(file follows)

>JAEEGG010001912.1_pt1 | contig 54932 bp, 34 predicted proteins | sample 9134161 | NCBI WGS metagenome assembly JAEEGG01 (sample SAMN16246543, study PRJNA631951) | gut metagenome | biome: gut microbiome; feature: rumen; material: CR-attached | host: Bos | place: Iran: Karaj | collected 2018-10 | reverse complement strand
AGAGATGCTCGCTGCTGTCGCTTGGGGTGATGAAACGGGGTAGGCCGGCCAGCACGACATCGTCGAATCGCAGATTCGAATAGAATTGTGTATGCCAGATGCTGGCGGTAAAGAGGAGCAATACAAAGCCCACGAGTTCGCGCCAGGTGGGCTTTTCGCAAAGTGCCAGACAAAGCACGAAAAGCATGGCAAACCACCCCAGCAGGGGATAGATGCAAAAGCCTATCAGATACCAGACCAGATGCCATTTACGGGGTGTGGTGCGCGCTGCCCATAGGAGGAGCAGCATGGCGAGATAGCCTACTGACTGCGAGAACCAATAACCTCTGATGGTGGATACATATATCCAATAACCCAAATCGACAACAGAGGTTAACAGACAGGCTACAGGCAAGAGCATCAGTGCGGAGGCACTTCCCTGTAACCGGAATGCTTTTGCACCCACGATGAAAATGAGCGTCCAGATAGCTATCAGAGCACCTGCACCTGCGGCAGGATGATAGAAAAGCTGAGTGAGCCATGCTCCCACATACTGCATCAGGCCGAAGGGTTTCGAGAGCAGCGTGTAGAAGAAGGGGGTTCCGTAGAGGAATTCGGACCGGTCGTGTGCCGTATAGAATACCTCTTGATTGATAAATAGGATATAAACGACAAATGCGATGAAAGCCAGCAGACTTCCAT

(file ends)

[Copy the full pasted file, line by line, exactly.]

>JAEEGG010001912.1_pt1 | contig 54932 bp, 34 predicted proteins | sample 9134161 | NCBI WGS metagenome assembly JAEEGG01 (sample SAMN16246543, study PRJNA631951) | gut metagenome | biome: gut microbiome; feature: rumen; material: CR-attached | host: Bos | place: Iran: Karaj | collected 2018-10 | reverse complement strand
AGAGATGCTCGCTGCTGTCGCTTGGGGTGATGAAACGGGGTAGGCCGGCCAGCACGACATCGTCGAATCGCAGATTCGAATAGAATTGTGTATGCCAGATGCTGGCGGTAAAGAGGAGCAATACAAAGCCCACGAGTTCGCGCCAGGTGGGCTTTTCGCAAAGTGCCAGACAAAGCACGAAAAGCATGGCAAACCACCCCAGCAGGGGATAGATGCAAAAGCCTATCAGATACCAGACCAGATGCCATTTACGGGGTGTGGTGCGCGCTGCCCATAGGAGGAGCAGCATGGCGAGATAGCCTACTGACTGCGAGAACCAATAACCTCTGATGGTGGATACATATATCCAATAACCCAAATCGACAACAGAGGTTAACAGACAGGCTACAGGCAAGAGCATCAGTGCGGAGGCACTTCCCTGTAACCGGAATGCTTTTGCACCCACGATGAAAATGAGCGTCCAGATAGCTATCAGAGCACCTGCACCTGCGGCAGGATGATAGAAAAGCTGAGTGAGCCATGCTCCCACATACTGCATCAGGCCGAAGGGTTTCGAGAGCAGCGTGTAGAAGAAGGGGGTTCCGTAGAGGAATTCGGACCGGTCGTGTGCCGTATAGAATACCTCTTGATTGATAAATAGGATATAAACGACAAATGCGATGAAAGCCAGCAGACTTCCAT